D. Effective Grounding

Power system effective grounding manages temporary overvoltage during ground faults. With DERs, an overvoltage risk can be created by backfeeding a ground fault when a portion of the system is unintentionally islanded. For certain DERs (such as rotating machines) and interconnection transformer configurations, supplemental grounding is often required to prevent damaging ground fault overvoltage when islanded.

Since inverters act quite differently from rotating machines during ground faults, they generally have less of a need for supplemental grounding. Engineers may be designing unneeded supplemental grounding into inverter-based DER systems by applying concepts based on rotating machines. Not only can this result in extra costs to the DER system, but excess grounding can also have a negative impact on distribution system protection, and should be avoided. Utility practices for effective grounding are now evolving to address inverters appropriately. However, those practices are not yet widespread; therefore regulators should ensure that interconnection procedures properly evaluate the risk for ground faults from inverter-based machines.

The IEEE C62.92.6, Guide for Application of Neutral Grounding in Electrical Utility Systems, Part VI – Systems Supplied by Current-Regulated Sources was published in 2018 to address system grounding with inverters. Part VI of the long-standing recommended practices of the IEEE C62.92 series for power system grounding gives guidance that can be used by utility engineers for inverter-based resources. The guide clarifies important differences between rotating machines and inverter-based DERs. Interconnection rules should reference it, as it includes topics that are not widely known by many engineers who are not intimately familiar with power electronics.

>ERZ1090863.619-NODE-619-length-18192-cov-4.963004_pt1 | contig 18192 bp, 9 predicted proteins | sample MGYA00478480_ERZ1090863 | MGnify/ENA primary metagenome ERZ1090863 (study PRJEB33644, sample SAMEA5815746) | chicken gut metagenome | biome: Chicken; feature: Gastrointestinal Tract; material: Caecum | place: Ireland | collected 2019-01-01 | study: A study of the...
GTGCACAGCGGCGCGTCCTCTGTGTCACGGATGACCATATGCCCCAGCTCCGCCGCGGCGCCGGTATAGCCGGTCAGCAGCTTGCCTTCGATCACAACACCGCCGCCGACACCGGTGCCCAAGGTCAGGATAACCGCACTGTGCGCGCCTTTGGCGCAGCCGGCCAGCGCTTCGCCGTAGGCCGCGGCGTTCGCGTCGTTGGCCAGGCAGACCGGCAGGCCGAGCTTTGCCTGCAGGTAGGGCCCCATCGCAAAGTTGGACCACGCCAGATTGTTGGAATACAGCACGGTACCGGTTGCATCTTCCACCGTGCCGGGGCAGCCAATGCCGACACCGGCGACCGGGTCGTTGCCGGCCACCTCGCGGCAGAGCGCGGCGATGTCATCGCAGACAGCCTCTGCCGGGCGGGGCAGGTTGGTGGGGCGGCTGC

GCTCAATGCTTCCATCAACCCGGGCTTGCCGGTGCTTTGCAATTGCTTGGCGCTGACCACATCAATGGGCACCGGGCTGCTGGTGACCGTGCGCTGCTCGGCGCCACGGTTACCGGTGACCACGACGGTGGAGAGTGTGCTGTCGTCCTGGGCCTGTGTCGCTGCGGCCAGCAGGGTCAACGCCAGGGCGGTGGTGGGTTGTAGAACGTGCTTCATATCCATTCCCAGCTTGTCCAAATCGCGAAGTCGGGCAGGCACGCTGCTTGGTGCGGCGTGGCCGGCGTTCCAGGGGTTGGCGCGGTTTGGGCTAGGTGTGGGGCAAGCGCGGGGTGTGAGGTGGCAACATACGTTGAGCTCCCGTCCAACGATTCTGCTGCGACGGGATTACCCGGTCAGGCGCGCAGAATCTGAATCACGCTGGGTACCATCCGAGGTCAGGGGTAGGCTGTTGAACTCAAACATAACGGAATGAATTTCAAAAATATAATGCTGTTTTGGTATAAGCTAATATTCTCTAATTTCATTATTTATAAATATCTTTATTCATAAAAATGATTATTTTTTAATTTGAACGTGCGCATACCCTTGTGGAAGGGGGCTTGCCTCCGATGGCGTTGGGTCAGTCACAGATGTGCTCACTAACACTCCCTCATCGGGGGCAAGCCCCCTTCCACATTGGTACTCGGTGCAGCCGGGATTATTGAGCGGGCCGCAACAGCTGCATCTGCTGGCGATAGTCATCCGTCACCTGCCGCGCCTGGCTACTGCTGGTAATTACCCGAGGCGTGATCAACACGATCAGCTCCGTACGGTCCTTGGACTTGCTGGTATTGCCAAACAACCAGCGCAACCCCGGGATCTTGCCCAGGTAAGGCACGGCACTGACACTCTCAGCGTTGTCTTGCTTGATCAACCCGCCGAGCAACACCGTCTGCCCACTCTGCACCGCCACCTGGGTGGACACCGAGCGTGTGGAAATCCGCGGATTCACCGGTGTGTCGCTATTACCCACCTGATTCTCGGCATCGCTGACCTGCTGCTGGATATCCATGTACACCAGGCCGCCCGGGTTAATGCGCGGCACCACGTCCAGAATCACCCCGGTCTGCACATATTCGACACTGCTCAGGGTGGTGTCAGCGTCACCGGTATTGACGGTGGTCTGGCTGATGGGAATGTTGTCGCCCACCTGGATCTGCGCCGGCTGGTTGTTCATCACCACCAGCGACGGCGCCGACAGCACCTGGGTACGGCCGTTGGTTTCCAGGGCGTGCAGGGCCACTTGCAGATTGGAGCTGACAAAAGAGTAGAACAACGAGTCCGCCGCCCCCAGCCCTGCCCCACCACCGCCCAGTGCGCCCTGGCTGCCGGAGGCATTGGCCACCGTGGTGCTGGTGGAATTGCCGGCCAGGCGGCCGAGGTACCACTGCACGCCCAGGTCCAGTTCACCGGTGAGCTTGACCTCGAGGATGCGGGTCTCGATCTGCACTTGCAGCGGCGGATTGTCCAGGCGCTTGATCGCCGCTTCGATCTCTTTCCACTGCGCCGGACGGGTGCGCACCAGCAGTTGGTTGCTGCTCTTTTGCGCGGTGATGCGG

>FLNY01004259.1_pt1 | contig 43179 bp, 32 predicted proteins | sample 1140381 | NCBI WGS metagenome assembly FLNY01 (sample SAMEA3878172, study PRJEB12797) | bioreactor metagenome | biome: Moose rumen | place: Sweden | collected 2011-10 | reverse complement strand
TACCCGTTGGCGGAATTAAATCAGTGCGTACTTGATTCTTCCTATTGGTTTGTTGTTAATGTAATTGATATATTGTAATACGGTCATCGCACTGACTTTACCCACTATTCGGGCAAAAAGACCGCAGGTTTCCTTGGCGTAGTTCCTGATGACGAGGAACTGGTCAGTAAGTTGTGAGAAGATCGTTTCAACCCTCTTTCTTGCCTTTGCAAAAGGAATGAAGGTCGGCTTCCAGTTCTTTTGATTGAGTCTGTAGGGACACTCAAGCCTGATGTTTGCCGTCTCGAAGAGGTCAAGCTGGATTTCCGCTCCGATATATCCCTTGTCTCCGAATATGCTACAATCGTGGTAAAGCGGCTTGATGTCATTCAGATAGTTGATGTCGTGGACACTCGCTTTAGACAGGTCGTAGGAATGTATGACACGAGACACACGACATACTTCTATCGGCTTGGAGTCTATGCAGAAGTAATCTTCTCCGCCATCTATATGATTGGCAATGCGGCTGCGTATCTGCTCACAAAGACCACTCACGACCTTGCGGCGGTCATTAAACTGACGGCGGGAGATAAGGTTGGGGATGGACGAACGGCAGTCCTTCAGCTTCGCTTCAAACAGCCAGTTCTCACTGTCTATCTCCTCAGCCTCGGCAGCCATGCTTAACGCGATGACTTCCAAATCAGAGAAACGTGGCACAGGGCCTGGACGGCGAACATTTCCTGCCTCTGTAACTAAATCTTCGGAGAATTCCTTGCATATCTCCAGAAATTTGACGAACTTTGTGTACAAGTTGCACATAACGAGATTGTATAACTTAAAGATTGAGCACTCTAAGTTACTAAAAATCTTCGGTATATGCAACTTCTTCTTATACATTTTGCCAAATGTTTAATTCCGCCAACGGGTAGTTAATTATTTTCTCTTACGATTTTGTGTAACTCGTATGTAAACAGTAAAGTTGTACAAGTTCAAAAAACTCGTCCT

Acknowledging the important differences of inverter-based DERs is the first step to avoid misapplication of the typical grounding concepts and practices used for rotating machines. IEEE C62.92 (including parts I through V) is the accepted power system grounding standard for all resources, including central power plants, transmission, and distribution systems. Part VI contrasts the straightforward characterization of rotating machines with the less well-defined inverter responses. Topics covered in IEEE C62.92.6 include essential areas such as symmetrical component characteristics, ground-fault overvoltage calculations, effective grounding, and the effectiveness or adverse impacts of supplemental ground sources.

Implementing the performance requirements of IEEE 1547-2018 is another critical step in managing overvoltage with DERs. The standard provides definitive overvoltage performance limits to expect when interconnecting a certified DER. As one of several power quality requirements, subclause 7.4 limits any overvoltage, including due to ground faults or load rejection.